c 2014 by Jan MacKell Collins
Portions of this article originally appeared in Colorado Gambler Magazine
The famed Georgetown Loop, as seen in the 1800’s.
Georgetown (also once known as George’s Town), was called the “Silver Queen of the Rockies”. In about 1860, the fledgling mining camp was located next to another early camp known as Elizabethtown. The connection between the two was literally relative: Elizabethtown was named for Elizabeth Griffith; Georgetown was named for Elizabeth’s brother George. A third sibling, David Griffith, missed out.
Both Georgetown and Elizabethtown were combined during a public meeting in about 1864, when the growing city became simply known as Georgetown—Colorado’s first silver city. It is said George actually preferred Elizabethtown, and that his town lots were offered free to the first 10 “respectable women” to call Georgetown home. At the time, the town only sported four cabins. Clearly, however, the city wanted to build everything in high taste with plenty of class and culture.
By the mid-1860’s Georgetown was boasting a population of over 2000 residents, with the post office opening in June of 1866. Soon after, the prestigious McClellan House was built. Early Georgetown boasted every modern amenity required in a boomtown: brothels, churches, gambling halls, saloons, schools and shops. Four fire stations and even gardens were almost immediately in the works. Even today, gardens seem essential to Georgetown residents The town was officially incorporated in January of 1868. An opera house was built in 1869. Precious metals were mined from around the hillsides, netting $200 million dollars during its boom.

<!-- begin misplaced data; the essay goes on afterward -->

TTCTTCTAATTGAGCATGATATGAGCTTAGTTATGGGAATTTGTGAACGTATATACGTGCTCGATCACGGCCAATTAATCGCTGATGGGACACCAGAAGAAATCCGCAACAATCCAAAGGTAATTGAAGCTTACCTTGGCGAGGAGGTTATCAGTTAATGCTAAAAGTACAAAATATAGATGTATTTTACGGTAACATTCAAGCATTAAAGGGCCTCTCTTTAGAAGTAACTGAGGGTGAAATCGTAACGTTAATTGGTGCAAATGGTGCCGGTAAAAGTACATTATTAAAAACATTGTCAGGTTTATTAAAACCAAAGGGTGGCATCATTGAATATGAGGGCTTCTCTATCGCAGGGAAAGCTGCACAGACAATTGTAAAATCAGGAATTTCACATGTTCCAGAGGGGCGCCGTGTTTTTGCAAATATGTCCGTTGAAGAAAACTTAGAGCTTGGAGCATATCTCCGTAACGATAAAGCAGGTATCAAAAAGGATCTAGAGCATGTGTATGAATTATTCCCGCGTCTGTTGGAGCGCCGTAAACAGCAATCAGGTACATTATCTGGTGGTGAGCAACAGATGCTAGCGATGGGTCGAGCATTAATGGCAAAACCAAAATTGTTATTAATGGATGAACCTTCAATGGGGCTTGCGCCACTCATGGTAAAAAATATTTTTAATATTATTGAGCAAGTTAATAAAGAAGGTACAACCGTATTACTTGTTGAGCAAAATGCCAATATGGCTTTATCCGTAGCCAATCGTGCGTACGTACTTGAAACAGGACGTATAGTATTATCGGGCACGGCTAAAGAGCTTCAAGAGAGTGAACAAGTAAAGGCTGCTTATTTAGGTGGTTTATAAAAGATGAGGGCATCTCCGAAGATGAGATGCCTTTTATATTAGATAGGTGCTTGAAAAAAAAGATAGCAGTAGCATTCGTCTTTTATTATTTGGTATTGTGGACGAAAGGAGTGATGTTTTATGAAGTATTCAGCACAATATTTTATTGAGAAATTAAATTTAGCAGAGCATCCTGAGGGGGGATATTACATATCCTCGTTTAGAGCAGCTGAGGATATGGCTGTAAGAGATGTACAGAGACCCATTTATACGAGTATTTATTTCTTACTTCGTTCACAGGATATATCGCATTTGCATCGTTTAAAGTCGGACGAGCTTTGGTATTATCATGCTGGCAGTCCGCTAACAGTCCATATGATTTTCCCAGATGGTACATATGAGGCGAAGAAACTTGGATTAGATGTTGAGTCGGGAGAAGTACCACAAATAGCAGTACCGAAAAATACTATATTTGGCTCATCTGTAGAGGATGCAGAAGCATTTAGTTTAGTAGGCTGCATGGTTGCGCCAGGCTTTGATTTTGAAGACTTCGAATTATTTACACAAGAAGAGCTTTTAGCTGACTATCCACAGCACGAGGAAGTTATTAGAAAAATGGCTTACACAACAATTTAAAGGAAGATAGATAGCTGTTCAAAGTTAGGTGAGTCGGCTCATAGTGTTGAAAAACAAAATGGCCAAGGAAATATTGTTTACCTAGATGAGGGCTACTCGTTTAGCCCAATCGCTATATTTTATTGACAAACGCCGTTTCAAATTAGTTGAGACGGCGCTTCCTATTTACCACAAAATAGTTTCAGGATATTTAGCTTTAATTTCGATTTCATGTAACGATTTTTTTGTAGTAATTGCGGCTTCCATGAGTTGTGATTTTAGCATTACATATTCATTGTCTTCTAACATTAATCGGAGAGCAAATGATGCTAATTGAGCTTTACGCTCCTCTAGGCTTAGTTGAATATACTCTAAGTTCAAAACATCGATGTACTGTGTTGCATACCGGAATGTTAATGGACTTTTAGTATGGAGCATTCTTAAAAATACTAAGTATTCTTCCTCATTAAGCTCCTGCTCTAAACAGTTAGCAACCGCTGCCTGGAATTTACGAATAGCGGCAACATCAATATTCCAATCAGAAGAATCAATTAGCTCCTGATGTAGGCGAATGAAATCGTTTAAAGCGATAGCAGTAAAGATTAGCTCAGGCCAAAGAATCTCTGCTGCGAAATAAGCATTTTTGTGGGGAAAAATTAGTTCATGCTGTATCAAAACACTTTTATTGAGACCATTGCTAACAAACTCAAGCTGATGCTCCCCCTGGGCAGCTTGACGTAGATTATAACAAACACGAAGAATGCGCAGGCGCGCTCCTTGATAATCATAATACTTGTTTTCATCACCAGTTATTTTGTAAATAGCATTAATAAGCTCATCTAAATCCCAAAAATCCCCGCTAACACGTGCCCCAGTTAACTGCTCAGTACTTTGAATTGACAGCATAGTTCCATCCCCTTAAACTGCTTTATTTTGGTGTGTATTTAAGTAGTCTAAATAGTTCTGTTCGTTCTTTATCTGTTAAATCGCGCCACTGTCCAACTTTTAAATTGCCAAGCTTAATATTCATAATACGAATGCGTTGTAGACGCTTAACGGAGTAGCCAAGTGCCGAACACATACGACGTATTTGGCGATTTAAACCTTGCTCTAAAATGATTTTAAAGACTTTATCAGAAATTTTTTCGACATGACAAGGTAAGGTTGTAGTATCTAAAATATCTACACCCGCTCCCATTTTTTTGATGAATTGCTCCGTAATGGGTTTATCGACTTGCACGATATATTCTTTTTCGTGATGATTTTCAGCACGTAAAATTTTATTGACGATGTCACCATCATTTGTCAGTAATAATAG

Georgetown kept striving for decency. The women of the town succeeded in turning Barne’s Saloon Hall into a Women’s Christian Temperance Union hall, and the County Courthouse supplied its jurors with real rocking chairs. Still, the town had to deal with the realities of any western mining town; the first resident of the cemetery was a hanged man. Georgetown also had its share of questionable characters. They included Mattie Silks, who would later become a reigning madam in Denver, as well as the eccentric and refined Louis Dupuy. An alleged army deserter in both France and America, Dupuy had left a long trail of woes, as well as his real name of Adlophe Francois Gerard, behind him. They said he was sued for plagiarism in New York.
Whatever his real story was, Dupuy was working as a miner in Georgetown by 1869. After being injured while saving another miner’s life, he was given money from the town fund for injured miners and opened a store which eventually grew into a lavish hotel. Dupuy was very selective about his guests. He refused to pay taxes and had little use for American “barbarians”, choosing instead to give them an education in fine dining, table manners and the art of civilized conversation. The hotel, later known as Hotel de Paris, eventually gained national recognition for its fine accommodations—including fine wine but no tavern—and is now a museum.
Homes, some of which seemed to hang off Georgetown’s hillsides, reminded travel writer Isabella Bird of a Swiss colony when she visited in 1873. A second opera house was installed in the Cushman Block in 1876. The depot came along in 1877, built along the Colorado Central Railroad. In 1880 the Union Pacific Railroad took over operations, followed by the Colorado & Southern in 1898. From Georgetown, Central City was accessed via the gold towns of Alice and Yankee Hill. Alice was the largest of the camps located along Fall River. Yankee Hill started in the early 1880’s and was named by northern sympathizers from the Civil War. It was also the mill site of the Gold Anchor Mine in 1905.